What are some examples throughout the play that display this? This could be through their support, protection, or sacrfices for each other?
8 Answers | Add Yours
Lady Macbeth does seem to care about Macbeth. She does not just want to be queen. She also wants to see him accomplish his ambitions. When he does what she wants, she seems to really be in love with him.
As some responders have already said, there seems to be little love between the Macbeths. They don't love anybody else, either. They are a couple of monsters. He enjoys killing people. That's what he's good at. She likes being married to a man who has high status and the potential for much higher status. She's much smarter than he is--and he knows it. She has to tell him what to do. At one point she has to tell him to wash his hands and put on his nightgown. After that banquet scene she drops out of sight. On his own, Macbeth makes a hash of running the kingdom because all he knows is brute force. Lady Macbeth makes an appearance near the end of the play because Shakespeare couldn't just leave her out completely. When she is reported dead, Macbeth apparently couldn't care less. People of their rank didn't typically marry for love in those days. They married for money, social status, family connections, and political power.
Love is kind of a funny thing in Shakespeare's plays. Othello loves Desdemona but he strangles her. Hamlet loves Ophelia but he does nothing but insult and frighten the poor girl, along with killing her father and brother. Lear thinks Goneril and Regan love him. Macbeth and his wife can't seem to produce any live children. Romeo and Juliet love each other, but they're awfully young, and they both kill themselves. In As You Like It, Orlando loves Rosalind, who is a girl being played by a man who is masquerading as a man pretending to be a girl--or something? And then there's Henry VIII.
While they are misdirected, the Macbeths are a loving couple who try to compensate for the other's shortcomings. For instance, Lady Macbeth assumes a stronger role when she perceives her husband's misgivings and anxieties. She keeps a strong sedative and uses it so that she will seem calm; she may, in fact use it on Macbeth. After Lady Macbeth commits suicide, Macbeth is disconsolate and speaks of the meaningless of life in his soliloquy.
I was never very impressed with the relationship between Macbeth and Lady Macbeth. Perhaps they love each other, but it isn't really very important in the play. When Lady Macbeth kills herself, Macbeth doesn't seem to be crushed. He isn't happy about it, but he seems to take it in stride. As post #4 says, they seem to be losing each other later in the play. That shows the destructive power of their guilt.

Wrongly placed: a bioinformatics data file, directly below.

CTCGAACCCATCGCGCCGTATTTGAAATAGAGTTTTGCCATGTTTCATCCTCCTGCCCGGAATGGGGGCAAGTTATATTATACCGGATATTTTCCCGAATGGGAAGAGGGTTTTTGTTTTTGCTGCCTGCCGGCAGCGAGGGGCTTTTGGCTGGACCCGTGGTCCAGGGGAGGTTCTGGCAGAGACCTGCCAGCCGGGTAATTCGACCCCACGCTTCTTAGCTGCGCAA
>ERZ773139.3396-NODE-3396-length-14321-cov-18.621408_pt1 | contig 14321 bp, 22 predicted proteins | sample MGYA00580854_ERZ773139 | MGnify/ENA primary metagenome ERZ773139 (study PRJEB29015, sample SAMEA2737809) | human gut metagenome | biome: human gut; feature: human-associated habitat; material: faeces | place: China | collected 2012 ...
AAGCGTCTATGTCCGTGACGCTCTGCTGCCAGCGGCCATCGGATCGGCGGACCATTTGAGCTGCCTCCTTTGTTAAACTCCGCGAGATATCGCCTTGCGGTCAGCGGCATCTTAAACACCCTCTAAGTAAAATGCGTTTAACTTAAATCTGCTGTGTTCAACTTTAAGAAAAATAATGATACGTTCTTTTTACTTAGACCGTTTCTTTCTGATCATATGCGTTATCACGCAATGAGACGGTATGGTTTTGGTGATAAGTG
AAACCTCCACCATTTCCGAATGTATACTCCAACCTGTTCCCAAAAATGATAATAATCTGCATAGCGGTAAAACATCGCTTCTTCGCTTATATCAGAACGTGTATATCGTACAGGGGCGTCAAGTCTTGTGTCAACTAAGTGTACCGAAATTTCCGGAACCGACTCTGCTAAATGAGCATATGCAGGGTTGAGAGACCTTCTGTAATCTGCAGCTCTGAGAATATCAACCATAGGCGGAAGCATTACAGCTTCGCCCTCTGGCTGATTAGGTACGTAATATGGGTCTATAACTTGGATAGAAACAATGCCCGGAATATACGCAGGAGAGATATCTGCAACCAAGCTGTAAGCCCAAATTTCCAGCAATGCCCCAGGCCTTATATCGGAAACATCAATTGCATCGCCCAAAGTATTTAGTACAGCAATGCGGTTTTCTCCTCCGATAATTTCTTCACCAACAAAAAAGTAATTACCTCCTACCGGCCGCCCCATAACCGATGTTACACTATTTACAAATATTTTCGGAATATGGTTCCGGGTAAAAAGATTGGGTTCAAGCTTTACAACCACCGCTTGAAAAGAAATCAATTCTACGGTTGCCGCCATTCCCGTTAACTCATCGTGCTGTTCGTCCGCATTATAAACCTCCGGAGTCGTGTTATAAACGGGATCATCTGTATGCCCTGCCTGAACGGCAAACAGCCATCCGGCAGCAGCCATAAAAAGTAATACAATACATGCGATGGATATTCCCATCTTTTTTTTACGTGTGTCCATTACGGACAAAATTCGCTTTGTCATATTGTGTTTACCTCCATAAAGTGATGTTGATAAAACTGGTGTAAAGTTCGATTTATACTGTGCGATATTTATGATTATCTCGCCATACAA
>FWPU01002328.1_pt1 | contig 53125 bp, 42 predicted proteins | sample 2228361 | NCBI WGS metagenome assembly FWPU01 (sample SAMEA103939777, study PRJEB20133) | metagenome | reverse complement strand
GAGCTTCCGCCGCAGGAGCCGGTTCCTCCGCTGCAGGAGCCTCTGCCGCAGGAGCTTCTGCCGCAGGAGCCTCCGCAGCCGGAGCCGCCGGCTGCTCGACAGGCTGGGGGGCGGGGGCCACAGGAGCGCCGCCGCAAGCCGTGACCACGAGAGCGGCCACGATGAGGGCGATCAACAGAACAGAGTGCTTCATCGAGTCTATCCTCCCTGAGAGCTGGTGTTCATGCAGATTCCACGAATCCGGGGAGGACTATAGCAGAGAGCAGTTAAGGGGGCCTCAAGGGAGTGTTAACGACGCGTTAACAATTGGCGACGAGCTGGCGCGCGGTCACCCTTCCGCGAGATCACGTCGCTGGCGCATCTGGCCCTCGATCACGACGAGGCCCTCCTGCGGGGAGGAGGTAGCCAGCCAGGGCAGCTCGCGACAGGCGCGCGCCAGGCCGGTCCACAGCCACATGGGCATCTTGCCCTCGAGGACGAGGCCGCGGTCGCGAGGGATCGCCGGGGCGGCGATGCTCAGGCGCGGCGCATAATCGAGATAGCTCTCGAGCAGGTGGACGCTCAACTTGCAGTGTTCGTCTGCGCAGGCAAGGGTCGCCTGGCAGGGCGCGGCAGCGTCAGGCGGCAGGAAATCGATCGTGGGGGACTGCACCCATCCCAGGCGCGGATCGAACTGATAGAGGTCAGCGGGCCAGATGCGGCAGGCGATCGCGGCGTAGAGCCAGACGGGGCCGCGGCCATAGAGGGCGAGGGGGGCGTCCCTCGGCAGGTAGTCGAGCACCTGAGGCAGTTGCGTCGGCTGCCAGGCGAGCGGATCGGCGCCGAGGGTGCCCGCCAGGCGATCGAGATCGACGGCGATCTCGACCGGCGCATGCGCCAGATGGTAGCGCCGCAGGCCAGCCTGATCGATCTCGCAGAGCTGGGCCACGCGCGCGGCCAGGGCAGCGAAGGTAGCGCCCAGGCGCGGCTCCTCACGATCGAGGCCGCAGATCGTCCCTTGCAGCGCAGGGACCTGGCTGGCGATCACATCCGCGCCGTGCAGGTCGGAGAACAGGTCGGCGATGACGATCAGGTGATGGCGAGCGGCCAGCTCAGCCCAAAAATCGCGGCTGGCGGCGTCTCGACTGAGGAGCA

The Macbeths show their love for one another mostly in the first two Acts because after that, they go their separate ways emotionally. By calling Macbeth, "Husband!" Lady Macbeth shows her support and love. Macbeth himself writes to his wife in a loving way with respectable tones and titles. After the murders happen, though, they tend to become less in love and more wrapped up in their own guilt; hence, they seem to fall out of love.
Lady Macbeth relies on Macbeth for her status. This is why she convinces him to kill Duncan. Macbeth relies on Lady Macbeth to spur him along, as after all it is her plan that they use to commit the murder. They are not really affectionate. At times they refer to each other with "my love" type endearments, but often sarcastically or just as a general term of endearment.
There may be a series of love showing scene between Macbeth and Lady Macbeth, like from the very beginning we see that Macbeth give too much importace to the words of his lady. At the time of Ghost scence at dinning table she gives her support to Macbeth when he saw the ghost.
At last, when Macbeth heard the news of the death of Lady Macbeth, he shows his sympathy in the terms that it is good in her favour, shows her love only. That she will not suffer any more. This is love...love of husband that he was uneasy due to the condition of Lady Macbeth.
is there any way you could be more specific?
We’ve answered 318,911 questions. We can answer yours, too.Ask a question